You have probably heard the term helicopter parent at some point in recent memory. The big example I can think of that made quite a news story was regarding some parent that called her child’s university to complain about the salad bar offerings. Sure, that’s an extreme case, but after my last few trips to the museum with my girls, I’m losing all hope for humanity.
I grew up in a neighborhood full of kids. My two siblings and I were allowed to roam as far as we wanted as long as we could still hear my mother’s ear piercing whistle – which was pretty far. We had roller blading races and tree climbing competitions, we played street-wide manhunt while our parents sat around the campfire on summer nights. I also grew up with twenty-six cousins. And my aunts and uncles had no qualms about disciplining nieces and nephews.
It is a fact that people today are having fewer children, and also that many are starting families later in life. Of course both of these things affect how a person parents. I was 31 when my first was born. And 32 when my twins were born. I’m sure I would be a much different parent if I had my girls in my 20s. My parents married at 21 and had three kids by 24. I remember my mother being question by a movie theatre employee who didn’t believe that we were her kids.
The last few trips to the Children’s Museum have really hurt my heart. There is a spectrum of engagement that people have with their children – and maybe the best way is a sliding scale. Not the mom at the mall play center that was so engaged with her phone she didn’t see her son run out of the play area and down the corridor and then her barely walking daughter climb over the back of the chair and almost fall off. But I also think it’s important not to stay at the other end of the spectrum. I’ve seen so many parents overly involved in their child’s play. To the point where the child isn’t even playing but following his parent’s directions. Let’s go over here. What does this do? Does it light up? What happens if you touch this? See this ball? It goes right here.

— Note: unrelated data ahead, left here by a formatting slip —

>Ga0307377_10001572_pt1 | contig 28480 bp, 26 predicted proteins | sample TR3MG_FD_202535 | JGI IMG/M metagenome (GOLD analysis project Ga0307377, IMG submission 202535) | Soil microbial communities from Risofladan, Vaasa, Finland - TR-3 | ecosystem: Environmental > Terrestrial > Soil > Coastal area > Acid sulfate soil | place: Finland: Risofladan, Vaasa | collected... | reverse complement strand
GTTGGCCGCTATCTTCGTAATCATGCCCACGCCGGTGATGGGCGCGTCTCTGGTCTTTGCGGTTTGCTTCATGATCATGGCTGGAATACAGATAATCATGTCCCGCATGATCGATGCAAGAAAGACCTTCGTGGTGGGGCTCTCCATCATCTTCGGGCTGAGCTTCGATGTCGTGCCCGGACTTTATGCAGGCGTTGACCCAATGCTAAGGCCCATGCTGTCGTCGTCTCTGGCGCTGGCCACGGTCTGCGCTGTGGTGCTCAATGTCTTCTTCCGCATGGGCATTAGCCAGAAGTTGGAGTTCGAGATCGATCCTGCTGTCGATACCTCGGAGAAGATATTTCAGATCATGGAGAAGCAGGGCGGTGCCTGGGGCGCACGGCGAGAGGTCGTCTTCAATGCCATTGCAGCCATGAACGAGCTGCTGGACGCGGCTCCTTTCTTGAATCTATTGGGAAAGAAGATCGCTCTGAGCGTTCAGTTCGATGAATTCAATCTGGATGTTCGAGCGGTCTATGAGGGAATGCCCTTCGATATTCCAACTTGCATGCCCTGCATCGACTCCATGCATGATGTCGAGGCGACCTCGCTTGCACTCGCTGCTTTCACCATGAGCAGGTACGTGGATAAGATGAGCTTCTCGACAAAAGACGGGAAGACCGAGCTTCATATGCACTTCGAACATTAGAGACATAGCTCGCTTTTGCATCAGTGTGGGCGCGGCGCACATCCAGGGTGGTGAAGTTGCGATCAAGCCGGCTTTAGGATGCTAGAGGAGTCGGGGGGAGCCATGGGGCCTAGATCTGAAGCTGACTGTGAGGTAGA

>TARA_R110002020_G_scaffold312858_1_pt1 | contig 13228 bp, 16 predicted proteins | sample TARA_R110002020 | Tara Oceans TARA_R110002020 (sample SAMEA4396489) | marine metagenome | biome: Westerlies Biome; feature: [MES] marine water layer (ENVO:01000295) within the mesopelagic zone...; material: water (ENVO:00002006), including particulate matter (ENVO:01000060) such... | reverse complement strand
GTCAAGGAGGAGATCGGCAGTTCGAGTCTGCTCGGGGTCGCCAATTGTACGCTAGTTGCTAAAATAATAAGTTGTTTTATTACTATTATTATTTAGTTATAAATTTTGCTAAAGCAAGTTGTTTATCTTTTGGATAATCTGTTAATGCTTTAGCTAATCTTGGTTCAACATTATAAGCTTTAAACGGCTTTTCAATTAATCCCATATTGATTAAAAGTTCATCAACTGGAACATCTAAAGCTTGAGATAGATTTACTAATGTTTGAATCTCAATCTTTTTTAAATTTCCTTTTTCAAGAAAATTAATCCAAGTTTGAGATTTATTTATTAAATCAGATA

It. Never. Stops.
The child who has a parent like this has no chance to satisfy his or her own curiosity, to figure out how something works, or to try and fail.
At the Ecotarium a couple weeks ago I passed a mom and dad with their daughter. She looked to be about the age of my oldest. They pushed her in her stroller to each exhibit and then sat on the floor with her told her how to play. They didn’t give her any chance to interact with other kids or to explore what she wanted to. My kids were running amuck in the play area, laughing and shrieking, doing what they wanted. And I felt awful seeing this poor kid stuck doing what her parents wanted her to do.
Right now, as I’m writing this blog, my oldest is playing with bristle blocks and the twins are sleeping. There are times every day that I will sit on the floor with my kids and play. But when I do, I don’t direct them in what they’re doing. I don’t build for them, I don’t instruct them on how to play, and I don’t spend the entire time engaging in baby talk with them. I will point things out at museums that they may like, or show them how to do something when they are frustrated, but mostly, I just hang back and watch.
They are kids. They need some independence. A child who never has the chance to try and fail is the child that will have a meltdown when they can’t get something to work. This is the child that becomes the middle schooler whose parents make study flash cards for, or whose parent writes their admission essay to private high school (yup, I’ve taught kids like that). Okay, so maybe it won’t all turn out badly, but why the over involvement? Why do parents do this?
And yes, every instance that I’ve noticed in the past few weeks involved a single child (not siblings). But I have friends and relatives that have only one child and they are down to earth, realistic, don’t take crap from my child, kind of people. So what makes one parent a helicopter parent and another not? I have no idea. But a parent that does not give their child freedom to play on his or her own, to try and fail, is truly doing their child a disservice.
This notice hangs in multiple places in the Children’s Museum. And I think it’s trying to say the same thing that I am – just let your kids play!
Also, ignore the piece of hair stuck to it… this placard is at child level in the water room. Some poor kid probably got stuck to it.